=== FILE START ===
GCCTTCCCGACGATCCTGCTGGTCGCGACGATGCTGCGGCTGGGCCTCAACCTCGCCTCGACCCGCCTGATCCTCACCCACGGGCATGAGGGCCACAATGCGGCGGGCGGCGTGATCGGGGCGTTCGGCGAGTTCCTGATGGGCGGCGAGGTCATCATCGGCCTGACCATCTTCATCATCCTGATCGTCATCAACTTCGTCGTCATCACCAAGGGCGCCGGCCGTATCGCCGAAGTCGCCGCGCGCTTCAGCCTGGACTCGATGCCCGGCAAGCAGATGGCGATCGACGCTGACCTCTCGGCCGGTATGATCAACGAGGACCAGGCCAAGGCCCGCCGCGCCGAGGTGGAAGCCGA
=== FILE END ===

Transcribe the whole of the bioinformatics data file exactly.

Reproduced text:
GCCTTCCCGACGATCCTGCTGGTCGCGACGATGCTGCGGCTGGGCCTCAACCTCGCCTCGACCCGCCTGATCCTCACCCACGGGCATGAGGGCCACAATGCGGCGGGCGGCGTGATCGGGGCGTTCGGCGAGTTCCTGATGGGCGGCGAGGTCATCATCGGCCTGACCATCTTCATCATCCTGATCGTCATCAACTTCGTCGTCATCACCAAGGGCGCCGGCCGTATCGCCGAAGTCGCCGCGCGCTTCAGCCTGGACTCGATGCCCGGCAAGCAGATGGCGATCGACGCTGACCTCTCGGCCGGTATGATCAACGAGGACCAGGCCAAGGCCCGCCGCGCCGAGGTGGAAGCCGA